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feb. 8 how to mend a broken heart

February 08, 2002

How to mend a broken heart

By KATE COLEMAN
katec@herald-mail.com


Have you ever had a broken heart?

If you have, you know what it means and you know how it feels.

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Webster's defines heartbroken as being overcome with grief, sorrow or disappointment.

The heart has long been viewed as the center of emotions. The idea of heartbreak is probably related to the physical feelings that accompany grief, loss and sadness, says psychologist D'Arcy Lyness of Wayne, Pa.

Just as you talk about butterflies in your stomach when you're anxious about something, you say you have a broken heart when you suffer a loss.

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Any loss can cause heartbreak - loss of a love, loss of one's dreams, illusions, says Deryl Fleming, director of pastoral care services at Brook Lane Health Services.

What can you do about it?

"Do your grief work," Fleming recommends.

Grief is the response to loss. Whenever there's change - even desired change - there's an undertone of loss.

So how do you mend a broken heart?

You have to work through it, Fleming says.

First, you have to get through denial. You do that by acknowledging your loss and the pain of the loss.

"Let yourself be sad," says Lyness, who is psychology editor for TeensHealth, on the Web at www.teenshealth.org, an online project of The Nemours Foundation, a nonprofit organization devoted to children's and teens' health.

Next comes the bulk of "grief work" - identifying and expressing your feelings of anger, fear, guilt or regret and sadness, Fleming says.

How do you express your heartbreak?

Talk it out. More than once. That's what friends are for - but don't rely on just one person and drive him or her crazy. Studies show that the larger a person's support group, the better they cope, Fleming says. Beyond friends are the options of talk and group therapy.

Writing is another way of expressing feelings. Write nasty letters you're never going to mail. Keep a journal. Write a poem; write a song.

"Half the songs in the world come from broken hearts," Fleming says.

Wendy Hite's heart was broken when her six-week-old daughter died of sudden infant death syndrome in 1983. "I didn't really know how I would survive," she says.

Is her broken heart mended?

"Yes," she says thoughtfully. "That's not to say I never cry," she quickly adds.

How did Hite get from heartbreak to healing?

First she was angry. "I can remember being angry at God," she says. She would go outside and scream into the fields "Why? Why?"

But God also was Hite's greatest comforter. "I knew who God was, but I never felt that connected," she says. She'd choke down tears with other people, but Hite felt God with her when she cried when she was alone.

A couple who had lost a child came to talk to Hite. Talking to someone who had been through the experience helped her.

She turned to her Bible. In second Corinthians, Hite found a message that inspired her to reach out to others: "Comfort people with the comfort I've given you."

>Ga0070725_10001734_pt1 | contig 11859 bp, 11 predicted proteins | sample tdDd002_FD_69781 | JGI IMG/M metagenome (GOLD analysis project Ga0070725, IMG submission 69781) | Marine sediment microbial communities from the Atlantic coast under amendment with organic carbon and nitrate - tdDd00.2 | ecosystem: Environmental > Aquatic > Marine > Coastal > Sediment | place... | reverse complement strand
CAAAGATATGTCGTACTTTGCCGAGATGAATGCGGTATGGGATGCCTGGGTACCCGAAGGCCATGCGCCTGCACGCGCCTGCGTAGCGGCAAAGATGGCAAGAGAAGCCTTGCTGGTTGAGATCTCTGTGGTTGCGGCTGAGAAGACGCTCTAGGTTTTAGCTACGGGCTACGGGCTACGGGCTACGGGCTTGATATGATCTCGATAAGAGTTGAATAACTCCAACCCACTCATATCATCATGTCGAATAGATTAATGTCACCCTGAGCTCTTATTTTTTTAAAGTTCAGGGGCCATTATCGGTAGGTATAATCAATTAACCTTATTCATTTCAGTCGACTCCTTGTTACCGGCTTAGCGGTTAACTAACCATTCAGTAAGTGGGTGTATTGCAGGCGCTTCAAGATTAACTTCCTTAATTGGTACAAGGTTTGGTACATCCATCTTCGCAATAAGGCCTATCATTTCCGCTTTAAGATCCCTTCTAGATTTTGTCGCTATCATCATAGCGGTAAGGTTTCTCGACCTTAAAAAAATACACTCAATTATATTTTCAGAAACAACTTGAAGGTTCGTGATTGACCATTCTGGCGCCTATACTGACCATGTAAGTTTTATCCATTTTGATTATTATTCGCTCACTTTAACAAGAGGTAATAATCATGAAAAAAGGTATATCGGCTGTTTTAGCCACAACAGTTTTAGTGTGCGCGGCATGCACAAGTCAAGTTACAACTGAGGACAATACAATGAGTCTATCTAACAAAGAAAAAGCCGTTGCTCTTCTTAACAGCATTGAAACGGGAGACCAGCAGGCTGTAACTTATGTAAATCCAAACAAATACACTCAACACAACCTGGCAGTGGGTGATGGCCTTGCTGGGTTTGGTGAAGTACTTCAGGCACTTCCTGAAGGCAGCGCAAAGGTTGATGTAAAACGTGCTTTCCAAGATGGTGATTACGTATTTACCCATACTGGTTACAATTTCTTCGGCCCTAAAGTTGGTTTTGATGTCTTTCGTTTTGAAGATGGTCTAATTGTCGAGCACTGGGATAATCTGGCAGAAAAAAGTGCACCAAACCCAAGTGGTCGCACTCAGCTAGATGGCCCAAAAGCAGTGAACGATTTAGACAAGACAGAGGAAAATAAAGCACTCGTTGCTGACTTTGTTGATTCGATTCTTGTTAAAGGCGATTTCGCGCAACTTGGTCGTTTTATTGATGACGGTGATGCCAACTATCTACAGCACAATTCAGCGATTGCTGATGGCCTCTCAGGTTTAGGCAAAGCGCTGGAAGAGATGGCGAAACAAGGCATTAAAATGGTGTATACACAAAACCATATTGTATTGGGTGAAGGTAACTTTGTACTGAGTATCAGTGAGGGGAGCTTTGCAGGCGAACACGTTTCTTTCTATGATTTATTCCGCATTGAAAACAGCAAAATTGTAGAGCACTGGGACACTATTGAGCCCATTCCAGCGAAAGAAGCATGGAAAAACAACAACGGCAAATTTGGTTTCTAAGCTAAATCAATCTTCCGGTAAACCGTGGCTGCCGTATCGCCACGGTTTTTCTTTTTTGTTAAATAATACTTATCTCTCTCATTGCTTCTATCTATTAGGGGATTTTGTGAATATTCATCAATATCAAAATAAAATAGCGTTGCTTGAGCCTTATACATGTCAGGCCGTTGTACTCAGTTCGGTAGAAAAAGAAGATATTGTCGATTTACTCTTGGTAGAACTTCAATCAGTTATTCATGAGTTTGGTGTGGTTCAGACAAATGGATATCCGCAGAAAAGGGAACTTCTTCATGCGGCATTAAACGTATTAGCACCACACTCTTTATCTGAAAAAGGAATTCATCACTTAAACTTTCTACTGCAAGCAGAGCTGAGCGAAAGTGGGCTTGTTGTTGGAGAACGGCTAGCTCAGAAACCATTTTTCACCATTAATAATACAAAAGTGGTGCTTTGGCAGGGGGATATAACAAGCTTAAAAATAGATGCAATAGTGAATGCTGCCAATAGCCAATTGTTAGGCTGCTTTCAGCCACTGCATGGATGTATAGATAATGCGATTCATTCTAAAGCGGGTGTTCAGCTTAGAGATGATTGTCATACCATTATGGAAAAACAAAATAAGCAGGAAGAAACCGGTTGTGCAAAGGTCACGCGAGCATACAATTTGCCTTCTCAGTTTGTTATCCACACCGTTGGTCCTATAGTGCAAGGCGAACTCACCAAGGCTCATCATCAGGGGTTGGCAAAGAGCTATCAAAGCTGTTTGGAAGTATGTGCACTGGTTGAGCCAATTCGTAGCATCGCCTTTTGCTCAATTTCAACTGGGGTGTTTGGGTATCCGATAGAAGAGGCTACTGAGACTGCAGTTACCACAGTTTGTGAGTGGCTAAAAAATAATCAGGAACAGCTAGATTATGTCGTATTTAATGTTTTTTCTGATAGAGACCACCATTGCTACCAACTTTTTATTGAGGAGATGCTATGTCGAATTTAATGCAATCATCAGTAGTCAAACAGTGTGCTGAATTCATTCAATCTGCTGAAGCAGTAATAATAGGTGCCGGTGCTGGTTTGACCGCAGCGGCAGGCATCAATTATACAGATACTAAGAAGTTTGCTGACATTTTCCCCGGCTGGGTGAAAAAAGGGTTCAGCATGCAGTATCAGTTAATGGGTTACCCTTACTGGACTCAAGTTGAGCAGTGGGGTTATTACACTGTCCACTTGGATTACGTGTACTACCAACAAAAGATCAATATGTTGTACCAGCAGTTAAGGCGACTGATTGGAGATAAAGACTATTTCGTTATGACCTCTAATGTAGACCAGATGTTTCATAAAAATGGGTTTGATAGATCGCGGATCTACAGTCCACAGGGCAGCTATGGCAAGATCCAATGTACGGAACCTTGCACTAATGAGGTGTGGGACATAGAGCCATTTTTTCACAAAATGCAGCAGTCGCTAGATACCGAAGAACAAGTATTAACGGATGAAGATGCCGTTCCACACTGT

At first she read obituaries and called people whose babies had died. "Everybody I called was so glad," she says.

She helped to start a support group. Labor of Love, open to anyone who has experienced miscarriage, stillbirth or newborn loss, has been meeting monthly at Washington County Hospital since 1963.

For Hite, talking about your loss - expressing your feelings of hurt is like letting them out of the little box in your chest where they are locked. When the hurt is out of that box, you can fill it up with good things.

"You can have the memories - the good memories," she says.

If your heart is broken, let yourself be sad, Lyness says. But don't wallow in it.

"Take a break from the sad feelings. Do something fun. Replace them with good feelings," she adds.

And keep going.

"The only way to get through grief is to go through it. It is the way home," Fleming says.

Does time heal all wounds?

Does time heal a broken heart?

How much time?

People and their heartbreaks are different, so there can't be just one answer.

But a commerical Web site - Heal My Broken Heart at healmybrokenheart.com - features a Heart-Repair Calculator, a tool for figuring out how long it will take your heart to recover. (The site also sells T-shirts.)

There are formulas for short relationships of three months or less, mid-length relationships of one year or less and long relationships of one year or more.

For example, to figure out when you'll begin feeling "normal" after a mid-length relationship ends in heartbreak:

A. Count the number of months that you were romantically involved.

B. Count the average number of days per week you saw him/her during the romance, and divide this number by 2.

C. Multiply A and B - that's how many months it will take to begin feeling normal.

In reality, how long it takes to get over a broken heart after a long-term committed relationship ends, such as one with a spouse, is a little more complicated.

It's OK to be lighthearted once in a while, to think about when you'll feel like yourself again, says psychologist D'Arcy Lyness.

It's OK to take care of yourself.

Take a break. Look at the site as a distraction, a fun step in mending your broken heart.

If you're a teen, or the parent of one, try www.teenshealth.org. Click on "mind matters" then "feelings" and discover that you're not alone.

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